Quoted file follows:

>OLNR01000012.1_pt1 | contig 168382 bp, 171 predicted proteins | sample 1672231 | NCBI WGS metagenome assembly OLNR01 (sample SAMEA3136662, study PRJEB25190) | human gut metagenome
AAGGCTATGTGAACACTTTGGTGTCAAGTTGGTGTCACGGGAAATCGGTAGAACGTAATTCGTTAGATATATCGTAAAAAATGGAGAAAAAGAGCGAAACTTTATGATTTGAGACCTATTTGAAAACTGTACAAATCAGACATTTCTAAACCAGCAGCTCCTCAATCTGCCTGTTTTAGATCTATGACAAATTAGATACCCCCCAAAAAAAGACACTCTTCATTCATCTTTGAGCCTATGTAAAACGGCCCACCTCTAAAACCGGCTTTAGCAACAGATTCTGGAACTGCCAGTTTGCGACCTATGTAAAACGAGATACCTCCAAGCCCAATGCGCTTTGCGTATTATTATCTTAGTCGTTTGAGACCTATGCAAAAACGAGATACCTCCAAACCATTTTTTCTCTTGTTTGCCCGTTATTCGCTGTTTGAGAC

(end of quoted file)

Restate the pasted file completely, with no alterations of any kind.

>OLNR01000012.1_pt1 | contig 168382 bp, 171 predicted proteins | sample 1672231 | NCBI WGS metagenome assembly OLNR01 (sample SAMEA3136662, study PRJEB25190) | human gut metagenome
AAGGCTATGTGAACACTTTGGTGTCAAGTTGGTGTCACGGGAAATCGGTAGAACGTAATTCGTTAGATATATCGTAAAAAATGGAGAAAAAGAGCGAAACTTTATGATTTGAGACCTATTTGAAAACTGTACAAATCAGACATTTCTAAACCAGCAGCTCCTCAATCTGCCTGTTTTAGATCTATGACAAATTAGATACCCCCCAAAAAAAGACACTCTTCATTCATCTTTGAGCCTATGTAAAACGGCCCACCTCTAAAACCGGCTTTAGCAACAGATTCTGGAACTGCCAGTTTGCGACCTATGTAAAACGAGATACCTCCAAGCCCAATGCGCTTTGCGTATTATTATCTTAGTCGTTTGAGACCTATGCAAAAACGAGATACCTCCAAACCATTTTTTCTCTTGTTTGCCCGTTATTCGCTGTTTGAGAC